At the Indian Health Service, improving the quality of care and governance of our federal hospitals is critical for our patients. Quality care reduces disparities and promises a future that assures excellence for our patients across the IHS delivery system.
The Indian Health Service Hospital Consortium is now referred to as the Quality Consortium, emphasizing its role in quality improvement and removing the reference to only include hospitals. Also part of the name change is the revision of Consortium’s charter to better represent its current structure and function.
The work of the Quality Consortium is some of the most vital work of the Indian Health Service. Our patients rely on us to provide them with the highest quality care, the same as they would receive at the best hospitals in the country. After all, our patients are our first priority.
The Quality Consortium’s Executive Council comprised of the Director of the Office of Clinical and Preventive Services, Area Directors, Area Chief Medical Officers and quality improvement and safely staff, agreed to broaden the scope of the Consortium’s improvement work to include all IHS hospitals, IHS free-standing ambulatory care facilities and IHS Youth Regional Treatment Centers.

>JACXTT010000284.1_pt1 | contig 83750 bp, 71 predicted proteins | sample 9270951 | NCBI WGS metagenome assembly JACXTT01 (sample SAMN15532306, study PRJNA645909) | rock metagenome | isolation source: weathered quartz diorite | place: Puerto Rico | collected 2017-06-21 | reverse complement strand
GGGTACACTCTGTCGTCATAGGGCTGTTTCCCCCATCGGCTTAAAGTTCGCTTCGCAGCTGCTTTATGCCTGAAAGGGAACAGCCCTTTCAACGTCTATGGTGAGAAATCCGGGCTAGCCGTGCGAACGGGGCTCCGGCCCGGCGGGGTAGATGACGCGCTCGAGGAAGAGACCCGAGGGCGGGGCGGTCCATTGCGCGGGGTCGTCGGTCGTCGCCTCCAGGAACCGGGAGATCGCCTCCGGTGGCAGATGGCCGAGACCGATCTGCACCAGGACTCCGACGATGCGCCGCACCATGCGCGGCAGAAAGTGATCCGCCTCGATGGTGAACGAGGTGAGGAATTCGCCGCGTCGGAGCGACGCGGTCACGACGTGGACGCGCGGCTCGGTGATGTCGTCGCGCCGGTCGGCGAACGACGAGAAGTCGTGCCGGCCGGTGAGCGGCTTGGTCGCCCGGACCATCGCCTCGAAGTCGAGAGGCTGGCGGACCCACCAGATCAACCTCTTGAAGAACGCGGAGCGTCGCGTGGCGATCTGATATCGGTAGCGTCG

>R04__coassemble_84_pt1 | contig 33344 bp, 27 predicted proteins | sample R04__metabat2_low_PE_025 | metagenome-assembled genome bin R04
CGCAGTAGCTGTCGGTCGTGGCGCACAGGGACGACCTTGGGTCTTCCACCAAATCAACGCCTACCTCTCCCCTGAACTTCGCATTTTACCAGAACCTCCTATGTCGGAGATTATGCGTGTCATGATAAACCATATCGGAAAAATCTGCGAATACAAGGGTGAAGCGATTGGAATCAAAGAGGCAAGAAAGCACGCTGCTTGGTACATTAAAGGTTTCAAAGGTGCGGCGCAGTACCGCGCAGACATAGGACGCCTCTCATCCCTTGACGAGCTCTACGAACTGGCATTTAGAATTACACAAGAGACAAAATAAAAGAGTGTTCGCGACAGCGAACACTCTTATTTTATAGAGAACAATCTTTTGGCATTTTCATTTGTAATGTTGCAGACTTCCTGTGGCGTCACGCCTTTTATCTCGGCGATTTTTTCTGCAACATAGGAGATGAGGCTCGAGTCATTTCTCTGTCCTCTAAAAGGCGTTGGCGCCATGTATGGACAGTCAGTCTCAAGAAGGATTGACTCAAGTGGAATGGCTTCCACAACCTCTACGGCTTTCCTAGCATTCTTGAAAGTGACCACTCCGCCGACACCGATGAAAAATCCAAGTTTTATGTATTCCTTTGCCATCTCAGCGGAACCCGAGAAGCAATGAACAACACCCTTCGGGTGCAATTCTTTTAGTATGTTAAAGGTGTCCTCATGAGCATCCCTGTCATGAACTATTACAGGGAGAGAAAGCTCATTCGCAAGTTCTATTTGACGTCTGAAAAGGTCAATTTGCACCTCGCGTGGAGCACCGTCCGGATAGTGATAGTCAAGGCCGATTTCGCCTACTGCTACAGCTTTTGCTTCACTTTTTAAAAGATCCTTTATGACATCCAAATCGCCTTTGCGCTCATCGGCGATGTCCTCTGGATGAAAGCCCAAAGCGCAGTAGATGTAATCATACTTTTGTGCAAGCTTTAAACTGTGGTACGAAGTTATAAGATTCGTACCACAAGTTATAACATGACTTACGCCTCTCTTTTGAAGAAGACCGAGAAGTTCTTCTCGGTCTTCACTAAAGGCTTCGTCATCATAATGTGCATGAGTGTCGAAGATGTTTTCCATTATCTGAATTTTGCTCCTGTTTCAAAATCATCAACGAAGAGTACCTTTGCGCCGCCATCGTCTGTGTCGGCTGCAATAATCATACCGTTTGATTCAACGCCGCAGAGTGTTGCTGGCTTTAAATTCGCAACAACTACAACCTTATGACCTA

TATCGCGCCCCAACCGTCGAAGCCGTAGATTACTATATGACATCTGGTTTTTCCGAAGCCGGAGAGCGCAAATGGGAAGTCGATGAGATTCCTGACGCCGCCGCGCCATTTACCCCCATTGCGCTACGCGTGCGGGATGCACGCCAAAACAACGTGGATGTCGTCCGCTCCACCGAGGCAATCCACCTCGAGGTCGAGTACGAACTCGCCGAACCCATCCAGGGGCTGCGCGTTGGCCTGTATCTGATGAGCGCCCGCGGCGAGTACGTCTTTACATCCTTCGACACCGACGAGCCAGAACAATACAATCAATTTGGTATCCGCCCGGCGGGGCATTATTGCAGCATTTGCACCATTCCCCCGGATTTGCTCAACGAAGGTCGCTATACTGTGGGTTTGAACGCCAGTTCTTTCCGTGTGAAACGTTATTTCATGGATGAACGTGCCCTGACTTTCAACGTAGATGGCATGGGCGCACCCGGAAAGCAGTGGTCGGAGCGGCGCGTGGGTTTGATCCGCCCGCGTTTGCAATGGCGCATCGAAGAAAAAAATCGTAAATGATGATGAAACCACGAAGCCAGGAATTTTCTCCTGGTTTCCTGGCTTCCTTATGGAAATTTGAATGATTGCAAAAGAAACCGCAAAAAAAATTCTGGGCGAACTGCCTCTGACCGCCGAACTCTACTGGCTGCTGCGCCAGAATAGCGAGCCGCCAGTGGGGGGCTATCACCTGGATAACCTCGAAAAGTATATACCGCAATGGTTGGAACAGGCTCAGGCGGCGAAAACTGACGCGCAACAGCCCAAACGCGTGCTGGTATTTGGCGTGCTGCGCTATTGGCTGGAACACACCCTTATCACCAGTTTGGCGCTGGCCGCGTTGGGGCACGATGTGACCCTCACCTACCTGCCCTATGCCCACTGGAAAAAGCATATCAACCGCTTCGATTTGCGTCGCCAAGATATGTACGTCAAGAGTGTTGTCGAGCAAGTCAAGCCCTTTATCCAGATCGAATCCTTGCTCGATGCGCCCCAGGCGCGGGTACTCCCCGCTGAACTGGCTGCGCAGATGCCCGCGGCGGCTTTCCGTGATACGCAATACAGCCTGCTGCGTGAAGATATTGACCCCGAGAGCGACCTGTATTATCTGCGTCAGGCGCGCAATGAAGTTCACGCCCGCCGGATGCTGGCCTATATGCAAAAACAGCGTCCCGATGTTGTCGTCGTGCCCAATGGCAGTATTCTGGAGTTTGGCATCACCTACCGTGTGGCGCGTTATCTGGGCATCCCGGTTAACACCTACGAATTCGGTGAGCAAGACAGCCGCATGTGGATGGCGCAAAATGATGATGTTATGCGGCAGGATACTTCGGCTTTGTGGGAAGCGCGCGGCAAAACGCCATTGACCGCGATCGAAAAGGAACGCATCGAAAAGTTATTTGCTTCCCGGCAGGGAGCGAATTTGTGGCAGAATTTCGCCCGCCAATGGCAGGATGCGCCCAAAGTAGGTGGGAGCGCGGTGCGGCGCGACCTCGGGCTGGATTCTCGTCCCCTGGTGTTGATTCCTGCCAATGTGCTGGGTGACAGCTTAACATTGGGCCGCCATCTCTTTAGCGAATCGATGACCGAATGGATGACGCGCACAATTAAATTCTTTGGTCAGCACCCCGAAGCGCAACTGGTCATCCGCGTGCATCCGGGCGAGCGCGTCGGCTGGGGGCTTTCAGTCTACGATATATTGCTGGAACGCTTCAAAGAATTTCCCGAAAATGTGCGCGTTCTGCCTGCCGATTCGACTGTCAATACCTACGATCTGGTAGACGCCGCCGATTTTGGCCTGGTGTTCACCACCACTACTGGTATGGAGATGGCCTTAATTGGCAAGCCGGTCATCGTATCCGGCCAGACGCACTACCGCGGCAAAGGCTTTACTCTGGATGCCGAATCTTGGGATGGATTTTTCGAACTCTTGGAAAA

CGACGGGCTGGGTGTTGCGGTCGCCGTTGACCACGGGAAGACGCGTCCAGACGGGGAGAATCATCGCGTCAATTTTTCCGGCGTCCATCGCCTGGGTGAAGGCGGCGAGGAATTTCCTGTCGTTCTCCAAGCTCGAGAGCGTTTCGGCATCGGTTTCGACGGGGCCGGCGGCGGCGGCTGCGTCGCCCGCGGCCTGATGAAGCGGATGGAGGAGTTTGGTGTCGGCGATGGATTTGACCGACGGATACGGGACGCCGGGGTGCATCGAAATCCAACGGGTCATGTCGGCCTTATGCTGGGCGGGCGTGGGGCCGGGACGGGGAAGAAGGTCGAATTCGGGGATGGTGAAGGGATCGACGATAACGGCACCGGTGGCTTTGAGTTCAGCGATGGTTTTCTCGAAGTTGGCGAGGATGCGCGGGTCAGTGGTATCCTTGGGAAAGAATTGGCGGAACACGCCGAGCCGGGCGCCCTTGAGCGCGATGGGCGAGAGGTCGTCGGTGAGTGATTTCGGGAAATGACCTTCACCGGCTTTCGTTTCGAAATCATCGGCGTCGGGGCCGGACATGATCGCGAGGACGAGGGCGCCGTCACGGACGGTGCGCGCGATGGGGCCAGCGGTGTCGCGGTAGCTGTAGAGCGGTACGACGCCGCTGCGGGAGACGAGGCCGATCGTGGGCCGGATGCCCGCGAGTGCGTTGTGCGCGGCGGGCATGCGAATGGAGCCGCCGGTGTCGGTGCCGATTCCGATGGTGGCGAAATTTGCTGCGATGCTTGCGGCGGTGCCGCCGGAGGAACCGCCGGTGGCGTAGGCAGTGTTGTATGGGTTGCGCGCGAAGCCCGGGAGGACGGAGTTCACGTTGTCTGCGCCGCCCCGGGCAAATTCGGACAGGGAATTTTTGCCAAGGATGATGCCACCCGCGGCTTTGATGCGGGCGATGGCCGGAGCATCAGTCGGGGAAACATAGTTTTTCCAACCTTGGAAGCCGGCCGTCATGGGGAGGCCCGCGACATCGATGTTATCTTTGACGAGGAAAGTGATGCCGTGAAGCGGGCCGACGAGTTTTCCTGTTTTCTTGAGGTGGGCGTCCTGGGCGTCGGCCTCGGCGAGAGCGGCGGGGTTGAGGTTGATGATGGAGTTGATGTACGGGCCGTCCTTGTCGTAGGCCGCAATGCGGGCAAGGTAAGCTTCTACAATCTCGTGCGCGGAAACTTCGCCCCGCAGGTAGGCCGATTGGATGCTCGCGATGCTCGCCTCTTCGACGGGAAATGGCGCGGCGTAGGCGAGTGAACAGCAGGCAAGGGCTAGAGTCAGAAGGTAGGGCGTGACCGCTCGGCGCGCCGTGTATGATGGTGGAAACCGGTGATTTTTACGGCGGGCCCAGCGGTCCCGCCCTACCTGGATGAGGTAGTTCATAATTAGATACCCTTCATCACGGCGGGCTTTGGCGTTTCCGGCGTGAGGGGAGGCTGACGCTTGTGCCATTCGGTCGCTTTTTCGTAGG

The Executive Council also outlined specific functions that the Consortium oversees, including:
- Prioritizing quality improvement activities across the domains of care delivery, support functions, management and administration;
- Coordination of improvement activities as system of care;
- Enhancing the function of governing boards;
- Promoting effective training programs focused on competency development and quality performance standards;
- Providing consultative services to Areas and facilities for quality improvement;
- Recommending standardized quality processes and procedures across the IHS health care system; and
- Identifying or developing quality measures, performance criteria and strategies to support facilities in achieving standards.
The effort to define the Consortium’s purpose and direction is important to achieving meaningful improvements among the 28 IHS hospitals and other IHS-operated facilities. Our patients enter the hospital with the expectation of being healed and not harmed. They rely on the Indian Health Service to provide quality care and safety, and the Quality Consortium is the skilled and knowledgeable group to guide that delivery.
As IHS Chief Medical Officer, Dr. Susan V. Karol (Tuscarora Nation) provides medical advice and guidance to the Office of the Director and staff on American Indian and Alaska Native health care policies and issues. She serves as the primary liaison and advocate for IHS field clinical programs and community-based health professionals.